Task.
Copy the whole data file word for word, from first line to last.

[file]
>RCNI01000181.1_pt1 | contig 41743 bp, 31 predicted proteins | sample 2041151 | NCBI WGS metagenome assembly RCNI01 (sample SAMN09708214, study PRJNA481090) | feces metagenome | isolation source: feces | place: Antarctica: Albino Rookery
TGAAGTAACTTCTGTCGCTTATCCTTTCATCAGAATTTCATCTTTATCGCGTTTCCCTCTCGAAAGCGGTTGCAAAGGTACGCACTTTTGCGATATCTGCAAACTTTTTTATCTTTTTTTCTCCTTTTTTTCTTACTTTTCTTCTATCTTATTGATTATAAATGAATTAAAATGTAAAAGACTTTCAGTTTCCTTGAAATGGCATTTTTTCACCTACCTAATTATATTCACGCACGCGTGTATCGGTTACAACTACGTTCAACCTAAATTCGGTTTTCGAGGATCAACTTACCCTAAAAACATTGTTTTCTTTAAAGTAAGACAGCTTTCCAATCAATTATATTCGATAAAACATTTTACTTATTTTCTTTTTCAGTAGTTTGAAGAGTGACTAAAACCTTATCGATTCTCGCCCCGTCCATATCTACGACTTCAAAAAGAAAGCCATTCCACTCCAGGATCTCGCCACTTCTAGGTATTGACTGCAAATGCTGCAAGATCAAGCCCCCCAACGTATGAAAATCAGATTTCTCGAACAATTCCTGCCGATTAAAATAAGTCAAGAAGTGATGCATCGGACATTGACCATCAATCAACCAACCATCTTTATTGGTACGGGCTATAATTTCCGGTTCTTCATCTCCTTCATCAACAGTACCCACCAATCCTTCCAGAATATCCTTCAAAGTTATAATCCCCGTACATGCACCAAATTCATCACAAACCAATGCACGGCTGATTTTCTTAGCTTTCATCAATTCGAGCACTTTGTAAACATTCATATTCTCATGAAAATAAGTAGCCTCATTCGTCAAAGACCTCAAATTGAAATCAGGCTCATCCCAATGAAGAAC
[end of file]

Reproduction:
>RCNI01000181.1_pt1 | contig 41743 bp, 31 predicted proteins | sample 2041151 | NCBI WGS metagenome assembly RCNI01 (sample SAMN09708214, study PRJNA481090) | feces metagenome | isolation source: feces | place: Antarctica: Albino Rookery
TGAAGTAACTTCTGTCGCTTATCCTTTCATCAGAATTTCATCTTTATCGCGTTTCCCTCTCGAAAGCGGTTGCAAAGGTACGCACTTTTGCGATATCTGCAAACTTTTTTATCTTTTTTTCTCCTTTTTTTCTTACTTTTCTTCTATCTTATTGATTATAAATGAATTAAAATGTAAAAGACTTTCAGTTTCCTTGAAATGGCATTTTTTCACCTACCTAATTATATTCACGCACGCGTGTATCGGTTACAACTACGTTCAACCTAAATTCGGTTTTCGAGGATCAACTTACCCTAAAAACATTGTTTTCTTTAAAGTAAGACAGCTTTCCAATCAATTATATTCGATAAAACATTTTACTTATTTTCTTTTTCAGTAGTTTGAAGAGTGACTAAAACCTTATCGATTCTCGCCCCGTCCATATCTACGACTTCAAAAAGAAAGCCATTCCACTCCAGGATCTCGCCACTTCTAGGTATTGACTGCAAATGCTGCAAGATCAAGCCCCCCAACGTATGAAAATCAGATTTCTCGAACAATTCCTGCCGATTAAAATAAGTCAAGAAGTGATGCATCGGACATTGACCATCAATCAACCAACCATCTTTATTGGTACGGGCTATAATTTCCGGTTCTTCATCTCCTTCATCAACAGTACCCACCAATCCTTCCAGAATATCCTTCAAAGTTATAATCCCCGTACATGCACCAAATTCATCACAAACCAATGCACGGCTGATTTTCTTAGCTTTCATCAATTCGAGCACTTTGTAAACATTCATATTCTCATGAAAATAAGTAGCCTCATTCGTCAAAGACCTCAAATTGAAATCAGGCTCATCCCAATGAAGAAC